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Michigan weather can be unreliable (to say the least), so don’t fret if it’s cloudy on the night of opposition. In fact, Mars will be 20″ or larger between September 9th and November 2nd. Comfort is also very important when viewing through the eyepiece. There are many observing chairs available for purchase and many clever designs for ones you can build yourself.  The more comfortable you are, the more relaxed you are. This will help you focus, because when you’re at the eyepiece you need to be patient and stare at Mars intently. The seeing will distort Mars much of the time, but there are those brief moments of stability when features pop into view. You’ll miss them if you’re standing and swaying around. So, sit down, relax, be patient, and enjoy the view.  The longer you look, the more you will see.


Finally, sketch Mars at the eyepiece. Nothing focuses your attention better than taking the time to draw what you see.  Use a graphite pencil and smudge stick to emulate the mottling on the Martian surface. And remember, you can use a white flashlight to see what you’re doing!


Top Sights to See

South Polar Cap. Mars’ South Polar Cap is at a higher elevation than the North Polar Cap, thus it is cold enough for the water ice to be permanently covered by a layer of frozen carbon dioxide (dry ice). It’s less than half the diameter of the northern cap and will be tilted by about 10° in our direction. The northern cap will be tilted out of view, but you should be able to spot the north polar hood. That’s a cloud zone that develops over the polar caps during late summer and persist through the winter, and sometimes into early spring. It is composed of water ice clouds.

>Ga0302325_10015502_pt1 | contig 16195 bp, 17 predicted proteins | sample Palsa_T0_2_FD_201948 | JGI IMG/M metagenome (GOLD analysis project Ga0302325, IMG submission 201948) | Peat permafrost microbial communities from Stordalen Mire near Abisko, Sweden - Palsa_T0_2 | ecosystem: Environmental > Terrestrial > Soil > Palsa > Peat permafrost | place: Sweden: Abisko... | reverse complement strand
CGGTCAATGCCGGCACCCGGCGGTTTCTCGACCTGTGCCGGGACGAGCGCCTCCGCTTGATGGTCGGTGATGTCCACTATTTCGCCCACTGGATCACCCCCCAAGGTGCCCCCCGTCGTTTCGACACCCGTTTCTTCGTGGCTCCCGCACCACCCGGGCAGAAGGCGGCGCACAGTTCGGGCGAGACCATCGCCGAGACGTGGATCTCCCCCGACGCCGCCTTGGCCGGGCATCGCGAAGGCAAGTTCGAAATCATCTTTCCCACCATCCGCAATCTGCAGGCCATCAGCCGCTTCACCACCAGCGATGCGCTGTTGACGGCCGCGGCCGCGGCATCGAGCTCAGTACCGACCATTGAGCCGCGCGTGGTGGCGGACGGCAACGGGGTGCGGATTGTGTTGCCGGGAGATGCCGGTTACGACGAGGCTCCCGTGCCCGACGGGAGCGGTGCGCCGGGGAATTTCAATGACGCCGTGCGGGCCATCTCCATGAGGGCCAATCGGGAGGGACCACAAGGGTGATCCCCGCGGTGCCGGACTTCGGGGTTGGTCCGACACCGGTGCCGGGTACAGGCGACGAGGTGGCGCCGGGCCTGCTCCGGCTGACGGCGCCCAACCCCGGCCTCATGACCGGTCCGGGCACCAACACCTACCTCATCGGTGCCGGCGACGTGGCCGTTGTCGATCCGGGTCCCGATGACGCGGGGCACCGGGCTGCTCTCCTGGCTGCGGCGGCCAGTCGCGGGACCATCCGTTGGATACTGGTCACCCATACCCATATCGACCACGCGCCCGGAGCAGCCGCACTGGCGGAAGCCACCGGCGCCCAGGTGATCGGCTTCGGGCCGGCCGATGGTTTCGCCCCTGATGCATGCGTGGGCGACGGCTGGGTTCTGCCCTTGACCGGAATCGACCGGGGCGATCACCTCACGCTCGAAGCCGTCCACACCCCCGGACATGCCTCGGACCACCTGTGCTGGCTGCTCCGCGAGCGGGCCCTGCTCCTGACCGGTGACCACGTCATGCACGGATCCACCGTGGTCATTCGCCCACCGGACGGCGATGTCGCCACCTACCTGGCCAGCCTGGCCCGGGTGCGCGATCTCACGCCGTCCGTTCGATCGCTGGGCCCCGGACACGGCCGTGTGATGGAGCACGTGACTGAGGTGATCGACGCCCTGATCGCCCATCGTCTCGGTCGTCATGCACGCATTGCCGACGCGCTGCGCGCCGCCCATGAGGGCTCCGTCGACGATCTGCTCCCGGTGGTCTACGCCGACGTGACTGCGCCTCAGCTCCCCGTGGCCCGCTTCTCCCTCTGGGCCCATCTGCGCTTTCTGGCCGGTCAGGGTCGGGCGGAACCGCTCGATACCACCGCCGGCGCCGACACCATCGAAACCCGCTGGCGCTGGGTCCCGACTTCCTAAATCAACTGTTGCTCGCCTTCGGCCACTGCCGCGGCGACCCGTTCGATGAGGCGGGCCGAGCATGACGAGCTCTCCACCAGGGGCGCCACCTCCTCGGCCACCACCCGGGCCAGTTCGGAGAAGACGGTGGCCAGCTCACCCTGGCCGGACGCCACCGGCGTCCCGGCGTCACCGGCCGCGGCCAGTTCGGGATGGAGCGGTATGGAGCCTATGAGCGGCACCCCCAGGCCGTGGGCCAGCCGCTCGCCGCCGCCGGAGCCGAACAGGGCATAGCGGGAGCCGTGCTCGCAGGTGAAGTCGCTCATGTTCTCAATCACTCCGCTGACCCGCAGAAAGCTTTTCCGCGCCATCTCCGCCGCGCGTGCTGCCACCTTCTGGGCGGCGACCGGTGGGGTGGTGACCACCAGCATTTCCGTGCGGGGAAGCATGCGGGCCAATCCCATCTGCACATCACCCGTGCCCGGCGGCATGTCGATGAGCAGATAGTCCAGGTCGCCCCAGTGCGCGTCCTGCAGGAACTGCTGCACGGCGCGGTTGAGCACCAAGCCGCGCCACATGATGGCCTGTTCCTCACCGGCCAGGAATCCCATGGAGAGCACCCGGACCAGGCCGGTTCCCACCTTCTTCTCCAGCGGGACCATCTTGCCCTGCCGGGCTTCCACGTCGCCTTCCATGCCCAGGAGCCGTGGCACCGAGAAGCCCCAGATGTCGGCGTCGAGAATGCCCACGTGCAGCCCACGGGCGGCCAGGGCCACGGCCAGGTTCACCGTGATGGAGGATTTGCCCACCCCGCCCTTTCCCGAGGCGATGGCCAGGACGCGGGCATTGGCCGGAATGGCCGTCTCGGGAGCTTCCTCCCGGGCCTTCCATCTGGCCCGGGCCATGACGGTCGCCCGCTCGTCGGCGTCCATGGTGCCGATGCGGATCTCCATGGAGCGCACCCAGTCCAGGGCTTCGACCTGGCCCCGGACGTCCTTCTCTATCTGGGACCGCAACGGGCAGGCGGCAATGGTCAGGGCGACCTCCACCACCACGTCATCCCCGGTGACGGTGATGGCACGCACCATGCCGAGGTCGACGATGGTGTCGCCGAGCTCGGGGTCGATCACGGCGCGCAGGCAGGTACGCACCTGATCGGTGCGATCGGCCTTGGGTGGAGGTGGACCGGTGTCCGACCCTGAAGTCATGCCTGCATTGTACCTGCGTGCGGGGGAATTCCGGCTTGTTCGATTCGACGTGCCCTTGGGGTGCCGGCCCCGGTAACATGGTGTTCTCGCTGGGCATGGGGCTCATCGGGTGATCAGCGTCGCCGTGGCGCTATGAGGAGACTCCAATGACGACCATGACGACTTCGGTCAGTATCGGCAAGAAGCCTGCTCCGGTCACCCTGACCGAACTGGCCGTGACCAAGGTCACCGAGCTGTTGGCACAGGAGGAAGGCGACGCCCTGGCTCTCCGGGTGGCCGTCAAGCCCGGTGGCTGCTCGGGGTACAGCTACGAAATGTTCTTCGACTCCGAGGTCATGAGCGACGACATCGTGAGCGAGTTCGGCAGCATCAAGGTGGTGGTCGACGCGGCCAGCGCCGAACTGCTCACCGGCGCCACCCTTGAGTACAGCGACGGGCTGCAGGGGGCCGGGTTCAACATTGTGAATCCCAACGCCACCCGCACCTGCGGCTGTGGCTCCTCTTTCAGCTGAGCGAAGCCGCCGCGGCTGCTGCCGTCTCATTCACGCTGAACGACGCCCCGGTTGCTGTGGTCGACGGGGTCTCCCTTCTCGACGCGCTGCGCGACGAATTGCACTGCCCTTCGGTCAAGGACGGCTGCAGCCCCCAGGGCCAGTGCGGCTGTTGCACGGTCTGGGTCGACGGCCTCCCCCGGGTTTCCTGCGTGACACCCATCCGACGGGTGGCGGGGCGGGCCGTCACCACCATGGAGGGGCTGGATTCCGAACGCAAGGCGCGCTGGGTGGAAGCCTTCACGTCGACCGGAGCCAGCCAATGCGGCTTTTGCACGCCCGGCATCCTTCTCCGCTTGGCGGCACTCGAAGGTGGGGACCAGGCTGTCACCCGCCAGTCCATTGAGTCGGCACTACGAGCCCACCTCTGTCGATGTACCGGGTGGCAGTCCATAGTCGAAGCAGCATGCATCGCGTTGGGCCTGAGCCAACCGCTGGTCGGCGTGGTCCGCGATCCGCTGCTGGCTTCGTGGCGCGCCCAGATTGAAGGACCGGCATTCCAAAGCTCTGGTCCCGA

Syrtis Major. This prominent V-shaped feature was discovered by the famous Dutch scientist Christiaan Huygens on November 29, 1659. He used it to determine that Mars had a roughly 24-hour day like Earth. First known as the Hourglass Sea, it was renamed Syrtis Major Planum by noted Mars observer Giovanni Schiaparelli in 1877. The orbiting Mars Global Surveyor spacecraft discovered that it was a low-relief shield volcano. Its dark color comes from basaltic volcanic rock and a relative lack of dust.


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Hellas. Mars is too distant to observe impact craters...with one notable exception. Hellas Planitia formed during the Late Heavy Bombardment period of the solar system about 4.1 to 3.8 billion years ago. It is the 3rd or 4th largest impact crater in the solar system and the largest impact crater visible from Earth. It is 1,400 miles in diameter and 23,465 feet deep. That makes it a little hard to miss, even from Earth!


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Solis Lacus. The Latin to English translation for this prominent Martian feature is “Lake of the Sun.” It is also known as the “Eye of Mars.” Several features help form the entire eye, but Solis Lacus itself is the dark pupil in the center.



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There you have it! Your guide to observing Mars during the Fall of 2020. A global dust storm spoiled the 2018 opposition, so let’s hope the Martian skies remain clear this Fall. Take advantage now. Do not wait until 2035! May your skies be steady and clear.


Richard Bell has been an amateur astronomer for over 40 years and resides in southwest Michigan. He is the current president and a lifetime member of the Kalamazoo Astronomical Society.